President Muhammadu Buhari has recently restated his opposition to state governments having their own police. According to the president, state governors are not only guilty of causing an imbalance in their domain; they could also abuse state police.

Affirming that state police is not an option, the president flayed the relationship between local government and the governors. According to him, those at the third tier of government are not getting what they are supposed to get constitutionally.

In 2019, Buhari had also opposed the idea of state police, saying that the states might not be able to shoulder the burden of paying the police just as they were not also paying their workers. His recipe for effective security in the localities is to revert to traditional rulers because they know members of their communities.

The Coalition of Northern Groups (CNG) has also expressed support for the president, saying that state police was a recipe for disaster. According to the group, state governors may just latch onto the state police to set up militias that will hound their opponents and help them in rigging elections.

Nevertheless, many individuals and groups, such as Afenifere, Ohanaeze Ndigbo, Pan-Niger Delta Forum, and Middle Belt Forum (MBF) have opposed the President on the state police issue. The MBF, for instance, said one of the aspects of true federalism was partial autonomy on some issues, such as policing by federating units. The group said that state police would eventually come to fruition.

The Chairman of the Nigerian Governors Forum (NGF) and Ekiti State Governor, Dr. Kayode Fayemi, noted recently that there must be multi-level policing and that it was a fallacy to say that state governors didn’t have the resources to fund it. The South West governors, for instance, rallied round to provide funds, operational vehicles and other logistics for Amotekun, the regional security network.

Ironically, state governors are regarded as the chief security officers of their states. But security agents are not answerable to them. The drama that played out recently between the Lagos State Governor, Mr. Babajide Sanwo-Olu, and a Chief Superintendent of Police (CSP) in Magodo, Lagos, is a typical example of such contradiction. The CSP, Abimbola Oyewole, openly disobeyed an order given by Sanwo-Olu to the police to vacate Magodo Estate.      

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This is why the South West governors spoke against the current centralisation of the policing system in Nigeria. Ondo State Governor and Chairman of South West Governors Forum, Oluwarotimi Akeredolu (SAN), said “an arrangement which compels the governor to seek clarifications on security issues in his jurisdiction from totally extraneous bodies or persons is a sure recipe for anarchy.”

Similarly, 17 southern governors in their meeting in Asaba, last year, canvassed the creation of state police. Expressing displeasure with the frightening state of insecurity in the country, the governors noted that the progress of the nation required that urgent and bold steps be taken to restructure Nigeria to berth evolution of state police and creation of other institutions which legitimately advance commitment to and practice of true federalism.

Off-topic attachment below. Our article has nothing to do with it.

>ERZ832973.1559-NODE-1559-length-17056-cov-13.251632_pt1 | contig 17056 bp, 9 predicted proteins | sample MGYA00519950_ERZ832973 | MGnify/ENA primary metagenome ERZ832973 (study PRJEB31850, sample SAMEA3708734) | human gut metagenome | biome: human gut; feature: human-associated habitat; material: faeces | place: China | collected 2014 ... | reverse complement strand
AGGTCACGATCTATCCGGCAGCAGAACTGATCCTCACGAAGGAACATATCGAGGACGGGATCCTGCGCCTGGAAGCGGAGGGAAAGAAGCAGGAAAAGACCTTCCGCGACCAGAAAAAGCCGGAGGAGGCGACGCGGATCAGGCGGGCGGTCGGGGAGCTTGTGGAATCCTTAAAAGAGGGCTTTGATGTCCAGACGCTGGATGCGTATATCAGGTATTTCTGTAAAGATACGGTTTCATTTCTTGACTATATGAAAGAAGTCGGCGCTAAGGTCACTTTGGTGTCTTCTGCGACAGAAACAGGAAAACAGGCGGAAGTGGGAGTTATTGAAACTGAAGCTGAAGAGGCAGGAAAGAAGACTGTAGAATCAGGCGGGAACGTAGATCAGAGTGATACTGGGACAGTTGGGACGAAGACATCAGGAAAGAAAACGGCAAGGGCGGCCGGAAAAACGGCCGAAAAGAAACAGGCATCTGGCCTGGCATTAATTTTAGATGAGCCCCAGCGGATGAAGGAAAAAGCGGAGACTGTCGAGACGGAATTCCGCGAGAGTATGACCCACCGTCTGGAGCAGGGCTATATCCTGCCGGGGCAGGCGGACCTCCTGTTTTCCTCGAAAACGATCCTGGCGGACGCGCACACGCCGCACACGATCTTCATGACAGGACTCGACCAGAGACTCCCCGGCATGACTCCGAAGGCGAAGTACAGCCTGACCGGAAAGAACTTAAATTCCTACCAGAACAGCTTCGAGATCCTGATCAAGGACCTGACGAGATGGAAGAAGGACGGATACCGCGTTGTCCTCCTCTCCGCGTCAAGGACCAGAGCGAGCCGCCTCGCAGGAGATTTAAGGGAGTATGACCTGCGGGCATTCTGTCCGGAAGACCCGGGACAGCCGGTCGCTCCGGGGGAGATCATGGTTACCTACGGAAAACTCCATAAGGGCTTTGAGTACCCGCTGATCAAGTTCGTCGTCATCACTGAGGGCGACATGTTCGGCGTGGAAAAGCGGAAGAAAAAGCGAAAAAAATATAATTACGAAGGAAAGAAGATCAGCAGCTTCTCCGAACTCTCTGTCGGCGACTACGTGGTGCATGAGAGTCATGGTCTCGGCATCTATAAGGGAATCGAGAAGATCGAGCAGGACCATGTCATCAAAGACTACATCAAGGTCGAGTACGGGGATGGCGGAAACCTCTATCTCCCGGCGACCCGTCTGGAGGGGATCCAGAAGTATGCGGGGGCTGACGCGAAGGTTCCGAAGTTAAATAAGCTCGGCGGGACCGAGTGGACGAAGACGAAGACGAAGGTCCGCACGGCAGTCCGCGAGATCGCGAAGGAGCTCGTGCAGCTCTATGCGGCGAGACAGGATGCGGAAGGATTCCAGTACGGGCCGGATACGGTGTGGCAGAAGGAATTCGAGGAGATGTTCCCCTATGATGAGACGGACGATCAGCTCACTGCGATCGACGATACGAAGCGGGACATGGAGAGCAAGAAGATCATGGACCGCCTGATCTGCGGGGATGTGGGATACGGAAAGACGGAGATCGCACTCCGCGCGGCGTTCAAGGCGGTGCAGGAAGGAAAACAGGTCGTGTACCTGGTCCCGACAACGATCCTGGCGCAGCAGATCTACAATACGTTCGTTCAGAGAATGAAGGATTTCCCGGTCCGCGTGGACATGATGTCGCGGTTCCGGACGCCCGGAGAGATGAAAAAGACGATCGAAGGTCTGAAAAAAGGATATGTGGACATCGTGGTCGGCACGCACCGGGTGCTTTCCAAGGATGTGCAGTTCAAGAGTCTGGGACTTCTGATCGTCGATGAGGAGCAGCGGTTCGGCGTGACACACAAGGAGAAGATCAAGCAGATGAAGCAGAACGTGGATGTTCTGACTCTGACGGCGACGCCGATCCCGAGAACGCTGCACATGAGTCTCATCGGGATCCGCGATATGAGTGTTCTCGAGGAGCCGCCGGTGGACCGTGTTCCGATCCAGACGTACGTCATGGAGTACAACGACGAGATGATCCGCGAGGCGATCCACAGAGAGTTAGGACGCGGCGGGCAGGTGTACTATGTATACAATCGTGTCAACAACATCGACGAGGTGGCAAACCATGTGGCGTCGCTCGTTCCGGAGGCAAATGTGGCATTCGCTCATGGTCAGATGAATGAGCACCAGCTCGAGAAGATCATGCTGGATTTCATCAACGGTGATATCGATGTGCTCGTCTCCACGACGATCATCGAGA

The truth is that Amotekun, Hisbah, Ebubeagu and others are signs that Nigeria is ripe for state police. There should be layers of policing in a federation like ours. It is in line with global best practices where the policing system is decentralised. The United States, for instance, has more than four layers of policing.

Since every crime is local, it is imperative that the people of an area should control crime in their area. This will ensure adequate security. A federal police officer may not be conversant with the local culture and peculiarities of the area he is supposed to police. The argument that state governors will abuse state police is not enough excuse. Even the Federal Government has abused the police and other security agencies as well.

Advantages of state police far outweigh its disadvantages. In the First Republic, Nigeria had several layers of policing, in spite of the abuses. If the Nigeria Police Force as presently constituted were effective enough, the Katsina State Governor, Aminu Bello Masari, would not have asked Nigerians recently to arm and defend themselves. Besides, the current numerical strength of the federal police put at less than 400,000 personnel is far below the United Nations recommendation of 1:400 police-to-person ratio. The creation of state police will fill this gap. However, there should be laws to check abuses at that level of policing.

As the National Chairman of the opposition Peoples Democratic Party (PDP), Dr. Iyorchia Ayu, rightly stated, “Nigerians should remind President Buhari that people evolve and societies evolve. Therefore, being trapped in a time capsule of the past about state police is not an option Nigerians are willing to accept from him.” State police is an idea whose time has come. There is no way Nigeria can be safe without state policing.